Village Business 1833


Our Village.


---There is perhaps no spot on the whole valley of the Connecticut, that strikes the eye of the stranger so pleasantly, as our own unpretending, but bustling little village. The houses are grouped together so naturally as to form a very picturesque view from the hill that overhangs the village; and as you step from the busy street to the 'common,' the open view of the distant hills to the north is truly magnificent. The growth of our village for the last four years, has been extremely rapid. The amount of business is increased four fold. Houses and stores are springing up as by magic, and the sound of the trowel and hammer strikes on the ear from every quarter. The mechanics have about thirty shops, and are distinguished for their industry, wealth and intelligence: they are emphatically the 'bone and muscle' of our population.--There are also fifteen stores of various kinds.--Among the principal manufacturing establishments, we may notice the paper mill of Fessenden, &Co., which throws out about half a ton of paper daily, and their printing office, where seven power presses are in motion.---Near by is the machine shop of Mr. Gore, where a beautiful steam engine, made by himself, is in operation. Mr. Gore has obtained great credit for the cheapness and excellence of his engines, and has made several for iron foundries and saw mills, which are said to surpass any others in simplicity, cheapness and excellence.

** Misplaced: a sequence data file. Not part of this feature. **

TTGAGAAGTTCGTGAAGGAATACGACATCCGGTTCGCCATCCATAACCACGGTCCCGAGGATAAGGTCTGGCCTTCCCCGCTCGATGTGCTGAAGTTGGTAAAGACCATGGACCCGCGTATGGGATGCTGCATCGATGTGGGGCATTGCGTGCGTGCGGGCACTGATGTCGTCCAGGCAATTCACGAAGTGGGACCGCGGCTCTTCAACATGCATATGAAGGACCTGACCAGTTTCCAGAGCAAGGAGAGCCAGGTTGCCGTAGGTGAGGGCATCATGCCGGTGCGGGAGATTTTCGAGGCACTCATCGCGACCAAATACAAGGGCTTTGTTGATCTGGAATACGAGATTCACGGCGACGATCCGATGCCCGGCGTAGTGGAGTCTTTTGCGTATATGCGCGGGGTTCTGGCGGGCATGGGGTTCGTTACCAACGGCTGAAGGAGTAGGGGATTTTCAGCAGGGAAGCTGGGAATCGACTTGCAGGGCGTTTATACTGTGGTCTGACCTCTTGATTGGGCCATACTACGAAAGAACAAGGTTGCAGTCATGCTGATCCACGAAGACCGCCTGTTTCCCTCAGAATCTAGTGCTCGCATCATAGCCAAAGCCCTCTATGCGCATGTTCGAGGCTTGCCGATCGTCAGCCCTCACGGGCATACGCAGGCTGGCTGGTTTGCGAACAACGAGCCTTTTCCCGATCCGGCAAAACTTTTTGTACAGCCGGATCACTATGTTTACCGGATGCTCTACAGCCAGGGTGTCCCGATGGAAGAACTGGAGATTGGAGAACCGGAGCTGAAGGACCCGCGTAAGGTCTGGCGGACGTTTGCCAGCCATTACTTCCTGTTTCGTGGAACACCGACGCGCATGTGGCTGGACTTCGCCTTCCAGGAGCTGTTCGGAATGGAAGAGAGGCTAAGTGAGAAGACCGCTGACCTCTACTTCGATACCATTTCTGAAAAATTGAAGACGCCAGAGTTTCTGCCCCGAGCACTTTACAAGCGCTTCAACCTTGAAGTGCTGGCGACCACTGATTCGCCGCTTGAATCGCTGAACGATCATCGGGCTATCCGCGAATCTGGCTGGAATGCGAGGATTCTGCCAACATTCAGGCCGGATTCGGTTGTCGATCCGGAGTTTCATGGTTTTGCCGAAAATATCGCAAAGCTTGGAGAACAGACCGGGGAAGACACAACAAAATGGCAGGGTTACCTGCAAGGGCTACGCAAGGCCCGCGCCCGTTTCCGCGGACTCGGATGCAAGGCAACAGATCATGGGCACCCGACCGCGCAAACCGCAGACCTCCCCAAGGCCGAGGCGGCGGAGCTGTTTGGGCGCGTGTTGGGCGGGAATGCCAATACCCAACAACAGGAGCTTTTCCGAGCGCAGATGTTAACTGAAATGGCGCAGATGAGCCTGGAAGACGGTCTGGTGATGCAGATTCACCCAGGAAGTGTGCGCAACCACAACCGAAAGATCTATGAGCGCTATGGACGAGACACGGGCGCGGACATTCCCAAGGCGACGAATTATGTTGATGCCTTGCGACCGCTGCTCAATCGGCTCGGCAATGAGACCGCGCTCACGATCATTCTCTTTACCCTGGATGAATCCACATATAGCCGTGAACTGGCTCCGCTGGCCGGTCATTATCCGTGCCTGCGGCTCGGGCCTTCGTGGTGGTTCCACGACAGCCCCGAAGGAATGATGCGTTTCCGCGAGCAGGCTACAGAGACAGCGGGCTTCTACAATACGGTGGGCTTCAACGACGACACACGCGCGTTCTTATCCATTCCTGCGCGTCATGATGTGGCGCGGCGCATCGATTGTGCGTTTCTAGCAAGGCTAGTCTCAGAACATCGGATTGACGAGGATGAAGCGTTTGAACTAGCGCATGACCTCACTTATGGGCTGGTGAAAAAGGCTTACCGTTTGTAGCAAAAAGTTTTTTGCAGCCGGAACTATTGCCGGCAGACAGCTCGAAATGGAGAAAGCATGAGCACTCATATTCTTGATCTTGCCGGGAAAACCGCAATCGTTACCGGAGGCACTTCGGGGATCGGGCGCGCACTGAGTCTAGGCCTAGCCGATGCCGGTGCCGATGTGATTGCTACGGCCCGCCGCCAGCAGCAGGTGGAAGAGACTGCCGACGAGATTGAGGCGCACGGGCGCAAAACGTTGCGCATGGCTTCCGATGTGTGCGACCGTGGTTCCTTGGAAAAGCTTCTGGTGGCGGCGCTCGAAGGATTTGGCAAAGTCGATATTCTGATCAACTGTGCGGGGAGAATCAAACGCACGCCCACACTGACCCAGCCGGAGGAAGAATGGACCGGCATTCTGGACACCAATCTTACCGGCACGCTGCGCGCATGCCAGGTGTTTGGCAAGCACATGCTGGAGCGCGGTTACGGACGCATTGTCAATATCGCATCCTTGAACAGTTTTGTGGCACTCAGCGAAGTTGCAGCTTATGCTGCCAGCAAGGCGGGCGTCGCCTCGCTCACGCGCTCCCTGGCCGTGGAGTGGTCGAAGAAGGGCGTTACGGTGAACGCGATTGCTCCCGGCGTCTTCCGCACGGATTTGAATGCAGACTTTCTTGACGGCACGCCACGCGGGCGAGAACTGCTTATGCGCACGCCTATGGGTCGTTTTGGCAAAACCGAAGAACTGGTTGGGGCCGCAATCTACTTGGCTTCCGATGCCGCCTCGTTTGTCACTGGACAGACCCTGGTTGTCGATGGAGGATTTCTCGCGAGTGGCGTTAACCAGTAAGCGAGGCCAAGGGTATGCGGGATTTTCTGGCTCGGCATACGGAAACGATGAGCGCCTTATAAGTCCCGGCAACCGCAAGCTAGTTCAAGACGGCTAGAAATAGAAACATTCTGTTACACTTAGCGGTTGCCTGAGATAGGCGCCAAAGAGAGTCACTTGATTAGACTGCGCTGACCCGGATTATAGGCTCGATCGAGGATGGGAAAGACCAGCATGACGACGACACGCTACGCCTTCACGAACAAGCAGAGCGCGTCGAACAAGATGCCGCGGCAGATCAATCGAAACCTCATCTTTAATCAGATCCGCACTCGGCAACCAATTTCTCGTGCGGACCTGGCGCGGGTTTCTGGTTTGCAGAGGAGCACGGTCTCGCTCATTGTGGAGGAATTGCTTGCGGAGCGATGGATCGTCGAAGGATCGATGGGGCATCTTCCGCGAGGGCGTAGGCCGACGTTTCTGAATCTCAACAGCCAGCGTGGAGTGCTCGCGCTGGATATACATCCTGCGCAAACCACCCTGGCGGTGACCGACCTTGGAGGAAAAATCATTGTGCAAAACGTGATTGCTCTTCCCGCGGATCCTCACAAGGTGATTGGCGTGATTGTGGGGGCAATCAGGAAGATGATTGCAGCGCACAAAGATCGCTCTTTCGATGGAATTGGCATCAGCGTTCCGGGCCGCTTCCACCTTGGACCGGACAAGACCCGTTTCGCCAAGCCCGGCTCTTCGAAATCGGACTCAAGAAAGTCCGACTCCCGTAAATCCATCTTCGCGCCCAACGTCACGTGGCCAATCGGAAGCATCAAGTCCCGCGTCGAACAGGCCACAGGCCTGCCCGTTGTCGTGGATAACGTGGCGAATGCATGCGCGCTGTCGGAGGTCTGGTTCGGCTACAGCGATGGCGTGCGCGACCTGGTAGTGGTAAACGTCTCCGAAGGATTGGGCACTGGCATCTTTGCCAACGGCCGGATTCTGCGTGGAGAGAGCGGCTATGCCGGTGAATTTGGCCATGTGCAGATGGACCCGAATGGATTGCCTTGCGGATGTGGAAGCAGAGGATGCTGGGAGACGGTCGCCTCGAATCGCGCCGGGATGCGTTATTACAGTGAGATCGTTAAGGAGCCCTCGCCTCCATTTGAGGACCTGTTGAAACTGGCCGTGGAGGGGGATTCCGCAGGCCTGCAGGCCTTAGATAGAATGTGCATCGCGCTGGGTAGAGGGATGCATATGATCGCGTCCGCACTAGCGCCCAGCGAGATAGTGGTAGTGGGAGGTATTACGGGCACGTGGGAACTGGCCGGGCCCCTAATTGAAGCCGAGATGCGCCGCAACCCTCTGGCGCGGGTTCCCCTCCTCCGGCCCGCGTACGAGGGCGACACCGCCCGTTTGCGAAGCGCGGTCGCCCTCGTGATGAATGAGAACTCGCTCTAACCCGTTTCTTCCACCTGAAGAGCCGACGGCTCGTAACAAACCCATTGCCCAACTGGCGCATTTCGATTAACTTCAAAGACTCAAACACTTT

The steam furnace of Messrs. Hall & Barrett, is in successful operation, and about a ton of iron is melted daily for the 'castings' which are principally used in the neighboring machine shops.---We cannot pass by the enterprising firm of Thomas, Woodcock, &Co. They now give employment to about 40 workmen, and as their works extend, will doubtless employ a larger number. Their paper mill contains the latest and most improved machinery.--Our sheet is a fair sample of their paper, which is made by the 'mile,' and is dried by steam; and our printing press, which was invented by Mr. Thomas, was made at their machine shop. They manufacture a great amount of paper machinery, which is sent to the western states. Their new tannery, their saw and grist mills, clothiers and carding works, give to that part of the village the appearance of great life and activity.--The manufacture of pearl ornaments, is soon to be commenced and carried on to great extent.


We are not very slow either in other things.--We have five lawyers! and a pair of doctors and parsons and editors. We have schools and lyceums, temperance societies and fire engines. On the whole, we have plenty of every thing in the hive but drones--and our working-men are so busy that it is really unfashionable to be idle.


Independent Inquirer, Saturday, September 21, 1833.


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Hint For A New Project.